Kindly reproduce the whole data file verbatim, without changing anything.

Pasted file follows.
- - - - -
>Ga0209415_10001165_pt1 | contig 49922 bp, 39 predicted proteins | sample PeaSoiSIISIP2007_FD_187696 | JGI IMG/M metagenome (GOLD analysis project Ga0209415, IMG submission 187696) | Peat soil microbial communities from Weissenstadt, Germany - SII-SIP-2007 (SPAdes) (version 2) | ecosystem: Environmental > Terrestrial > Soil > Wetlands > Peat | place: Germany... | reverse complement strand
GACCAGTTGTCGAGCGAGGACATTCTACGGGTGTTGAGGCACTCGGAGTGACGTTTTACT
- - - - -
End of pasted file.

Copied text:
>Ga0209415_10001165_pt1 | contig 49922 bp, 39 predicted proteins | sample PeaSoiSIISIP2007_FD_187696 | JGI IMG/M metagenome (GOLD analysis project Ga0209415, IMG submission 187696) | Peat soil microbial communities from Weissenstadt, Germany - SII-SIP-2007 (SPAdes) (version 2) | ecosystem: Environmental > Terrestrial > Soil > Wetlands > Peat | place: Germany... | reverse complement strand
GACCAGTTGTCGAGCGAGGACATTCTACGGGTGTTGAGGCACTCGGAGTGACGTTTTACT